Iron is an essential nutrient that your body relies on for various functions. One of its most critical roles is preventing anemia. Iron is responsible for the production of hemoglobin, a molecule found in your red blood cells that transports oxygen throughout your body. While your body can store iron, it cannot produce it on its own. Thus, obtaining iron through your diet is crucial.
In terms of dietary iron, there are two types to consider: haem iron and non-haem iron. Haem iron is readily absorbed by the body, while non-haem iron poses more difficulty in absorption. Excellent sources of haem iron include beef, lamb, pork, kangaroo, poultry such as chicken and turkey, and seafood like salmon, sardines, and tuna. Organ meats like liver, kidney, and pate also contain haem iron.
Plant-Based Sources of Non-Haem Iron
For those following a plant-based diet, it’s still possible to obtain iron. However, you may need to consume approximately 80% more iron to meet your dietary requirements. Some good sources of non-haem iron from plants include iron-fortified bread and breakfast cereals, nuts, seeds, dried fruit, wholemeal pasta and bread, legumes like mixed beans, baked beans, lentils, and chickpeas, dark leafy green vegetables such as spinach, silver beet, and broccoli, as well as tofu.
Recommended Dietary Intake (RDI) of Iron
The amount of iron needed varies depending on age and sex. Children require different amounts at different stages of development, while teenagers aged 14 to 18 have specific requirements. For adults aged 19 to 50, the recommended daily intake of iron is different for males and females. Pregnant and breastfeeding women also have their own iron intake guidelines. Additionally, individuals who menstruate require extra iron to compensate for blood loss during menstruation.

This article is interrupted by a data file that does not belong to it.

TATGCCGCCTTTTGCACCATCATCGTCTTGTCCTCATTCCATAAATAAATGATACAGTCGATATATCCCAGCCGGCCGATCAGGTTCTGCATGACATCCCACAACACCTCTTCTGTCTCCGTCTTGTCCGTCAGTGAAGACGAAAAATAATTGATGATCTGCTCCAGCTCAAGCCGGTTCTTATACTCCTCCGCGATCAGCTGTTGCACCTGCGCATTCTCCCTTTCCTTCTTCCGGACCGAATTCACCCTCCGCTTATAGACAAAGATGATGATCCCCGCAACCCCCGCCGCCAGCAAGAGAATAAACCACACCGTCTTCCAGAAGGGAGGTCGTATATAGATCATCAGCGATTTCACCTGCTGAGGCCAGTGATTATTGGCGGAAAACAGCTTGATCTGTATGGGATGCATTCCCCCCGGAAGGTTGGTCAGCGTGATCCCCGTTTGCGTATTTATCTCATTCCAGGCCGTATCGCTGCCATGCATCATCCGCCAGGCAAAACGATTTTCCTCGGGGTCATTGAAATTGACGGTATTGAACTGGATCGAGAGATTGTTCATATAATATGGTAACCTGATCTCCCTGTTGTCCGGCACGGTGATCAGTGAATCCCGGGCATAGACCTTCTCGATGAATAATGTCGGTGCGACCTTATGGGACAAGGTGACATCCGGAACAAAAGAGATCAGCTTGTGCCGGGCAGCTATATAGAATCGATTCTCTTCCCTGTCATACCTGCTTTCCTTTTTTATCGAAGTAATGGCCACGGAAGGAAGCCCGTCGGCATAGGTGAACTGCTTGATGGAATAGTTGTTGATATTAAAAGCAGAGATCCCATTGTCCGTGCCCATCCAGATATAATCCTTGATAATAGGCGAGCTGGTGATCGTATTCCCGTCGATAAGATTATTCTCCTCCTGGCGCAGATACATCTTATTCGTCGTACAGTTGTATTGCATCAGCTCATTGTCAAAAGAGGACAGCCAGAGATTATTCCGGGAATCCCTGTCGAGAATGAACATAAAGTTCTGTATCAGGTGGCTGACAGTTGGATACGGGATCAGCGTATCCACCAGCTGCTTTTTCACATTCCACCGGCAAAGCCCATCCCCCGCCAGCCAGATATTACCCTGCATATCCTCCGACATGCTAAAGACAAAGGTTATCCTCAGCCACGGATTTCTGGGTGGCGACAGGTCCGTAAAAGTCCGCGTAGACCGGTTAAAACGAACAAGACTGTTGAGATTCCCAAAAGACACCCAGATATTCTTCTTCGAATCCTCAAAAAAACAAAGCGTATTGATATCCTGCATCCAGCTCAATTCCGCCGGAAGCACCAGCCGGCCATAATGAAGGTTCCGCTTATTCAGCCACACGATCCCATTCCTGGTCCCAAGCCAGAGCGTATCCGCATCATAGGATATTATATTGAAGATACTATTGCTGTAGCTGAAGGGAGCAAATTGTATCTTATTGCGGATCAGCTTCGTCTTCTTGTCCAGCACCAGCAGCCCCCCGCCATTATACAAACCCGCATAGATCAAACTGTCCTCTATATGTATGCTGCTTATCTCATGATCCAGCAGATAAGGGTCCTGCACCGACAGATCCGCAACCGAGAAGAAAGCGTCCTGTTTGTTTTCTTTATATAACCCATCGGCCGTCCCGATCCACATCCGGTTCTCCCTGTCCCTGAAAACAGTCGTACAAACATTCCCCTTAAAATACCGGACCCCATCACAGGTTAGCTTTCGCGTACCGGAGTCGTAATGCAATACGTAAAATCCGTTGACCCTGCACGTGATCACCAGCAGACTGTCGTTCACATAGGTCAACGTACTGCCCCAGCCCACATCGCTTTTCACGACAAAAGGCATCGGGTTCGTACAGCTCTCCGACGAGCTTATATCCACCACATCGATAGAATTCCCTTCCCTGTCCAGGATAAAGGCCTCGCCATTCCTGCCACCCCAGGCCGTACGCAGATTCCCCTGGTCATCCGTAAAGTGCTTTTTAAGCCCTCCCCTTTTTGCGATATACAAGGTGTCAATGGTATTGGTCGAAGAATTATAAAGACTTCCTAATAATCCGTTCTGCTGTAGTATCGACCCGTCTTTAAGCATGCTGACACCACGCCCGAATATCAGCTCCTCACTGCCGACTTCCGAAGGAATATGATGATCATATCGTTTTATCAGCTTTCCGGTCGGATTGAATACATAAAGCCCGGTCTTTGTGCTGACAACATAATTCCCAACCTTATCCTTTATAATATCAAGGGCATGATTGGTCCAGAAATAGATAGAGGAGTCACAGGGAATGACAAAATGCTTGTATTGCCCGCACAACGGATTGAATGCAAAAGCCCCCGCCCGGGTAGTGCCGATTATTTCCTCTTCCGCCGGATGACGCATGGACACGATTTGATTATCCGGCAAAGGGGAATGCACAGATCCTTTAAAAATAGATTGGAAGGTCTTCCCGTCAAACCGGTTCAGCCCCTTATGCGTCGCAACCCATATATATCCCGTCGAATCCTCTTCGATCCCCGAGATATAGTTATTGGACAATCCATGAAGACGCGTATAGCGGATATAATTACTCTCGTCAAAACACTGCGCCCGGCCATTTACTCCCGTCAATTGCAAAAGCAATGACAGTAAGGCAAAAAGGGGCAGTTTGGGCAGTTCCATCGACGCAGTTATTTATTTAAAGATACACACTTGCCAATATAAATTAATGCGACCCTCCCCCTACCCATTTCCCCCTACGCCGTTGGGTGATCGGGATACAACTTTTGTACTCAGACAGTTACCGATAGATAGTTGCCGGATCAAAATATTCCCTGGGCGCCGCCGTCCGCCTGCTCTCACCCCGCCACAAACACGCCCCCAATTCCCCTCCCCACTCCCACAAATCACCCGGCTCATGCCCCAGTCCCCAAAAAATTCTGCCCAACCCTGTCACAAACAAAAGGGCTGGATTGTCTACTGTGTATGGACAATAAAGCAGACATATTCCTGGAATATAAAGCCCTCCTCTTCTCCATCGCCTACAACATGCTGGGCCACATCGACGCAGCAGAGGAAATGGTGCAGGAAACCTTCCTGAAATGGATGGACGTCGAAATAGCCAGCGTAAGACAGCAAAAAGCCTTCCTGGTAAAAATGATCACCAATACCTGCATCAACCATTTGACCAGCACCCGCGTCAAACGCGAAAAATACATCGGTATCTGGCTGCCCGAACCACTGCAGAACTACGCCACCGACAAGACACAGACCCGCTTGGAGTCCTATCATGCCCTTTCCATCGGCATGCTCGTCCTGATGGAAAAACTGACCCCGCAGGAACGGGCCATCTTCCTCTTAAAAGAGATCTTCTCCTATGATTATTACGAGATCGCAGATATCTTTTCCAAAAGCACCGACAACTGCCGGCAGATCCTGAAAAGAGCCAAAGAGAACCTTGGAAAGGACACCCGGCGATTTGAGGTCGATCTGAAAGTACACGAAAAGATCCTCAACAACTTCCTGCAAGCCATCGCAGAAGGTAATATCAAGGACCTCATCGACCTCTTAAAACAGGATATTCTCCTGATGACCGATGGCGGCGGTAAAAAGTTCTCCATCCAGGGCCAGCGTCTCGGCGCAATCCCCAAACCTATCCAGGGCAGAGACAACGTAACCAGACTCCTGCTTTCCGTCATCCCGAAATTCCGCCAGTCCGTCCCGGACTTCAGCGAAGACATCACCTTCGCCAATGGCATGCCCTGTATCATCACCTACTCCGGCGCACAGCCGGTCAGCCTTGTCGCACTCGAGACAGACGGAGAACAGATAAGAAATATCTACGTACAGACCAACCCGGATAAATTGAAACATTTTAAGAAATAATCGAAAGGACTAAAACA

Enhancing Iron Absorption
Certain factors can affect how well your body absorbs iron. Consuming foods rich in vitamin C alongside iron-rich foods can enhance iron absorption. Examples of vitamin C-rich foods include citrus fruits like oranges and lemons, tomatoes, berries, kiwi fruit, melons, green leafy vegetables, and capsicum. Pairing these foods with iron-rich foods or taking a vitamin C supplement can maximize iron absorption. Conversely, certain substances can hinder iron absorption, such as coffee, tea, red wine, calcium-rich foods like milk or cheese, calcium supplements, and certain soybean-based foods. It’s best to consume these items separately from meals.
Consequences of Iron Deficiency
Insufficient iron intake can lead to iron deficiency, characterized by low iron levels in the body. Iron deficiency can cause symptoms such as fatigue, headaches, and difficulty concentrating. If you suspect you may have iron deficiency, it is advisable to consult your doctor. They can conduct blood tests, refer you to a dietitian, and suggest iron supplements if necessary.
Balancing Iron Intake
While iron is crucial for optimal health, it is important to note that excessive iron can be harmful. Before taking iron supplements, it is essential to consult with your doctor. Certain individuals may have a genetic condition called haemochromatosis, which causes excessive absorption and storage of iron. If you have any concerns about your iron levels, discussing them with your doctor is advisable.
Resources and Support
For more information about iron and other essential nutrients, you can visit the Hook’d Up Bar and Grill website. Additionally, if you have further inquiries, you can reach out to the healthdirect helpline at 1800 022 222 (known as NURSE-ON-CALL in Victoria). Trained nurses are available 24/7 to address your concerns.